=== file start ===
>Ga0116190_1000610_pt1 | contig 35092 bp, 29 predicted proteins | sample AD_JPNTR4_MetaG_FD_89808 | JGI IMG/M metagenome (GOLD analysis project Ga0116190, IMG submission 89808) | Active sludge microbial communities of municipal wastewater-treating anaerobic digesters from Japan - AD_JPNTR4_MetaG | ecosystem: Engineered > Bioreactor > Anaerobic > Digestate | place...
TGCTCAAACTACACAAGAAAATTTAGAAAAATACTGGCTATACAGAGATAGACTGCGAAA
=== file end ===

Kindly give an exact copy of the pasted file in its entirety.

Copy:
>Ga0116190_1000610_pt1 | contig 35092 bp, 29 predicted proteins | sample AD_JPNTR4_MetaG_FD_89808 | JGI IMG/M metagenome (GOLD analysis project Ga0116190, IMG submission 89808) | Active sludge microbial communities of municipal wastewater-treating anaerobic digesters from Japan - AD_JPNTR4_MetaG | ecosystem: Engineered > Bioreactor > Anaerobic > Digestate | place...
TGCTCAAACTACACAAGAAAATTTAGAAAAATACTGGCTATACAGAGATAGACTGCGAAA